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Tuesday, May 30, 2023

For or against? What clues does ‘Mozart Immersive’ hold about the future of entertainment? – Chicago Tribune

We live in an “experience culture”.

That’s what David Barbour said.he is the editor “American Lighting and Sound” The monthly magazine for the entertainment technology industry. Barbour sees no better example of this culture than the multi-projection exhibits, and price experience menus at our Forever theme park “Immersive Van Gogh,” One of the many Van Gogh sights now playing around the world. Viewers pay to swim in a sea of ​​digital projections and accustomed to still swirling images of famous paintings.

“Immersive Van Gogh” recently wrapped up a two-year run at Chicago’s meticulously renovated and reconfigured Germania Club building, built in 1889 in Old Town. More than 650,000 people paid to see the exhibition. Now we have the follow-up, also presented by Beacon Art Space Chicago: “Mozart Immersed: The Soul of a Genius,” billed as a “celebration of classical music” and an exploration of the “mind,” “soul,” and genius born Composer in Salzburg.

The idea this time: music first, visuals second, though it’s a toss-up. Chronologically, creator Massimiliano Siccardi’s latest creation begins with a dreamy prologue to the soundtrack to a Mozart theme floating in a dreamy high-end massage soundscape. We see artifacts from a mischievous genius’s childhood on the 35-foot walls surrounding the gallery’s largest room: a slingshot, a soap bubble that resembles a Pandora-like life form, a puppet that hops through the air.

Through his life and surroundings, “Mozart Is Here” portrays the composer as a gifted teenage marionette struggling to escape the expectations of court life, the shadow of his father Leopold and his own death. His “Don Giovanni”, “The Magic Flute” and other greatest songs filled the room. As guest star, Mikhail Baryshnikov makes a wordless cameo as a brooding Leopold, who is seen walking as if in a digital trance, surrounded by candles .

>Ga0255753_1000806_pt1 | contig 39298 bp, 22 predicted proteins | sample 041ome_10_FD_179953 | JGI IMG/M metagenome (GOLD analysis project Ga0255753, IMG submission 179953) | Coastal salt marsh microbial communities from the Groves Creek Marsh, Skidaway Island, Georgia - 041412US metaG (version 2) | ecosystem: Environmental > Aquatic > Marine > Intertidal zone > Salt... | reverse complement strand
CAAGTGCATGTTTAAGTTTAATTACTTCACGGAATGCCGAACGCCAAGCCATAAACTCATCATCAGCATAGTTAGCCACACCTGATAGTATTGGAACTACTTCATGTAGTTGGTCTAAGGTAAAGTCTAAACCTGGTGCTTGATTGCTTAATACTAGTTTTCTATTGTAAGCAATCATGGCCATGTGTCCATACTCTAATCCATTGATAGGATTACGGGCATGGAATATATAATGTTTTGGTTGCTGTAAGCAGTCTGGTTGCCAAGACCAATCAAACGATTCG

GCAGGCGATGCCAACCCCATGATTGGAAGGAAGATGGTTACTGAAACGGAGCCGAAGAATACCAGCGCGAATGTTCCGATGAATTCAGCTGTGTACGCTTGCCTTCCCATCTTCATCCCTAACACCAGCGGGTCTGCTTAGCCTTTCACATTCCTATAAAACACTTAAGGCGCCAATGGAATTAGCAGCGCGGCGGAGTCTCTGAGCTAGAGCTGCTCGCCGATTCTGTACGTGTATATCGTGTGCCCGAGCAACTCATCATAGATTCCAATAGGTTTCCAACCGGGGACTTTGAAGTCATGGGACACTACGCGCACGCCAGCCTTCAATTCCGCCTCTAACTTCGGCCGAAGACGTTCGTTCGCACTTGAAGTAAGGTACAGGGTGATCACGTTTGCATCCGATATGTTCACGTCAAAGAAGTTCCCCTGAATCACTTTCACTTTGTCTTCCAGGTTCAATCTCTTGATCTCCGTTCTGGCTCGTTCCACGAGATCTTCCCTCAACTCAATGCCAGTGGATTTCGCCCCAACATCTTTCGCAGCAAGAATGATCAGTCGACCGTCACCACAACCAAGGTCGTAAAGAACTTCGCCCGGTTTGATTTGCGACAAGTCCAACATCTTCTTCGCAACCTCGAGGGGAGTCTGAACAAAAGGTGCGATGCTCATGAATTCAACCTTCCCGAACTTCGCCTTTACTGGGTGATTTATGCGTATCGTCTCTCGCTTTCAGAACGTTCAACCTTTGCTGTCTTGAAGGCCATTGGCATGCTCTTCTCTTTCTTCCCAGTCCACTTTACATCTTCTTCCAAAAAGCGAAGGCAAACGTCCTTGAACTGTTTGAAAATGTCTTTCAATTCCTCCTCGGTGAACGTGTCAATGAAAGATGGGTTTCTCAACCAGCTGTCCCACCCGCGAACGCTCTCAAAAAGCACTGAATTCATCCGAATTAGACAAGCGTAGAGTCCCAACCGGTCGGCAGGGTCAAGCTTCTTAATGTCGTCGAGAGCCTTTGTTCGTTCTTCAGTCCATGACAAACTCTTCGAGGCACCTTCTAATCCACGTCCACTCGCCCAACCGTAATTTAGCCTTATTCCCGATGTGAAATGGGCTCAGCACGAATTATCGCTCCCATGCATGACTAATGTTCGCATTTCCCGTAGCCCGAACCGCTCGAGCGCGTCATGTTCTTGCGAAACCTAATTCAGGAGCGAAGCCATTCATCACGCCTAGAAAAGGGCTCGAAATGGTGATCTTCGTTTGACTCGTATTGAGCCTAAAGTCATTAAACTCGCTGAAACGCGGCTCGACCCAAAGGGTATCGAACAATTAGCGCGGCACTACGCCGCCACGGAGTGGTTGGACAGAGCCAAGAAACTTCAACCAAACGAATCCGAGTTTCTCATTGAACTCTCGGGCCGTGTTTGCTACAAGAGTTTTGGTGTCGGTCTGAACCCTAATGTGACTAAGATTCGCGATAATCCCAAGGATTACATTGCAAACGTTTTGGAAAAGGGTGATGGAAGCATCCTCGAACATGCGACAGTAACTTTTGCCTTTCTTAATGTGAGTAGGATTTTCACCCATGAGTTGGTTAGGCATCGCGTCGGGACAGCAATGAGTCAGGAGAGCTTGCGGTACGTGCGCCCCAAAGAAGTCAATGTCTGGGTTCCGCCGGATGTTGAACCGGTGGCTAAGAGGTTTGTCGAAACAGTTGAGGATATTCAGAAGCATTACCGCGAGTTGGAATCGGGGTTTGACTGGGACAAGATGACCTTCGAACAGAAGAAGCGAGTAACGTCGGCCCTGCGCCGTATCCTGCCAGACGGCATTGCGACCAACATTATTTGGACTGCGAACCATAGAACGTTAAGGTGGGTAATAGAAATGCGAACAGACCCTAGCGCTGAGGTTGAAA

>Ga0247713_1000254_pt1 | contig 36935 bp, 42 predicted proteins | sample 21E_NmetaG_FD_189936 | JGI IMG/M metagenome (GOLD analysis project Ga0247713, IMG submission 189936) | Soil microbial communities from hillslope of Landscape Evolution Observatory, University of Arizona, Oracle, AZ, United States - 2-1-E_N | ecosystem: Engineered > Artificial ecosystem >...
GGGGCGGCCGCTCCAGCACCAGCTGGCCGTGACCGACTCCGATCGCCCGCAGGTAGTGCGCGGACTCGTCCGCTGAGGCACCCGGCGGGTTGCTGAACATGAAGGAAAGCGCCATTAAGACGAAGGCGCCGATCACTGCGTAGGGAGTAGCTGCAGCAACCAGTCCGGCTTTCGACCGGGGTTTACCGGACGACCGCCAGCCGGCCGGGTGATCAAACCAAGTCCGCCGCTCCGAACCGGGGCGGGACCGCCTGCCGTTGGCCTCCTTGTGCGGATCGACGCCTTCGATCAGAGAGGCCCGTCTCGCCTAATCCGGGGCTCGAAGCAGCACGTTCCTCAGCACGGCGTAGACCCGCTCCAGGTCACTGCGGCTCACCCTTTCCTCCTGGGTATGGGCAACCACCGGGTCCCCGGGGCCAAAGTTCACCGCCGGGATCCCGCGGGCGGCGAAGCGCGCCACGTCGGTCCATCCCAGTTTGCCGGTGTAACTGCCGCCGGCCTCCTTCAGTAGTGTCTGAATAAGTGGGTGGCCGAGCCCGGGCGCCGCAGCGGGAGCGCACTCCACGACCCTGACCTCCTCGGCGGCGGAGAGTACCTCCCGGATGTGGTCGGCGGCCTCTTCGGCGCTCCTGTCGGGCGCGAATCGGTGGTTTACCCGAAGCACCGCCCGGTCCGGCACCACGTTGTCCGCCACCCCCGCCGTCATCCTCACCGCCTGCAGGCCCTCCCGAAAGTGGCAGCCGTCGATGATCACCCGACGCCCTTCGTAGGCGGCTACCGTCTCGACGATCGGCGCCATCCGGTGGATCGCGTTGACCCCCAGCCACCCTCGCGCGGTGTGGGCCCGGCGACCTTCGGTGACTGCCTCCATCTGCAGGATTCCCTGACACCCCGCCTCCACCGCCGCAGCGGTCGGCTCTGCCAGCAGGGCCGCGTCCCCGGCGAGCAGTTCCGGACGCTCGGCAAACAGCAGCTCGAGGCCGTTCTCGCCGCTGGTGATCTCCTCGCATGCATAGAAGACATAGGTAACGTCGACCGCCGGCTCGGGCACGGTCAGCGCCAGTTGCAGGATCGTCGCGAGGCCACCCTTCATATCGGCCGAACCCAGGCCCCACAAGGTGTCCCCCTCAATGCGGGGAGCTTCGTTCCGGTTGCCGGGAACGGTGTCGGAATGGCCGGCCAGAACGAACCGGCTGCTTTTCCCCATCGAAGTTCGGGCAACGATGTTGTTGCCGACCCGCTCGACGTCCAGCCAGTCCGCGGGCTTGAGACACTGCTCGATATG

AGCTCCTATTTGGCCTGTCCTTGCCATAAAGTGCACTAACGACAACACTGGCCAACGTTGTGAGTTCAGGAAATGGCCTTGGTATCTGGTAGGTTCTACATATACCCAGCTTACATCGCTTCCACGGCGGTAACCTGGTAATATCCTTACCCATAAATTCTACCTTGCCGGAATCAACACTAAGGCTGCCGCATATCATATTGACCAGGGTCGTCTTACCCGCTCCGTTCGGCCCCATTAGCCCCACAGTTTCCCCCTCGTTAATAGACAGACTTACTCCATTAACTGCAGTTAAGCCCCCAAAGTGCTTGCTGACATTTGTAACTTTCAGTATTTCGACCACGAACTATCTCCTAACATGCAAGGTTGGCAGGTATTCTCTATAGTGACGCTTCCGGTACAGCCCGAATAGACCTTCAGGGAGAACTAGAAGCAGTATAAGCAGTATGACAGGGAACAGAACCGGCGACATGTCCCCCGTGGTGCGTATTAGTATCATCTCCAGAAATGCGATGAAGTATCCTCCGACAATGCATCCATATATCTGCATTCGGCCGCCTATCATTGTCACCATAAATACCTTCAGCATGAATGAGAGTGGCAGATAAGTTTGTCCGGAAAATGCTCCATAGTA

charming? memorable? Well… it’s certainly worth a look to hear excerpts from “The Marriage of Figaro” and other gems in a recorded interpretation performed by a 45-piece orchestra conducted by Constantine Orbelian. While decades of experimentation and mainstream theatrical performances have given me some wonderfully cutting-edge visual spectacle, this is the first time I’ve been drawn to something immersive from a current trend, turning on a painting by Kahlo or Klimt, or here, Mozart An hour (or less) bath of aural and visual imagery of music that gives people a warm feeling.

Cheesy or transporty, the trend points to something in the current culture. Barbour said it had to do with “the urgent need to break out of everyday life right now.”

The following interview with Barbour has been edited for length and clarity.

Q: David, we’ve come a long way. We’ve seen generations of plays use varying degrees of digital image, video and photographic projection, many of which are brilliant and very compelling. Attractions like “Immersive Mozart” or Monet or Klimt are a whole different beast. What do you think they portend about audience expectations?

A: Let me start by saying that the development of projection technology is probably the most important thing in live event design in my roughly 700 years in the business (laughs). I think it’s great – when it’s used as a tool. It’s really useful in theater for a variety of reasons. Operas and even symphony orchestras use it to create visual accompaniments to music. All of these are great.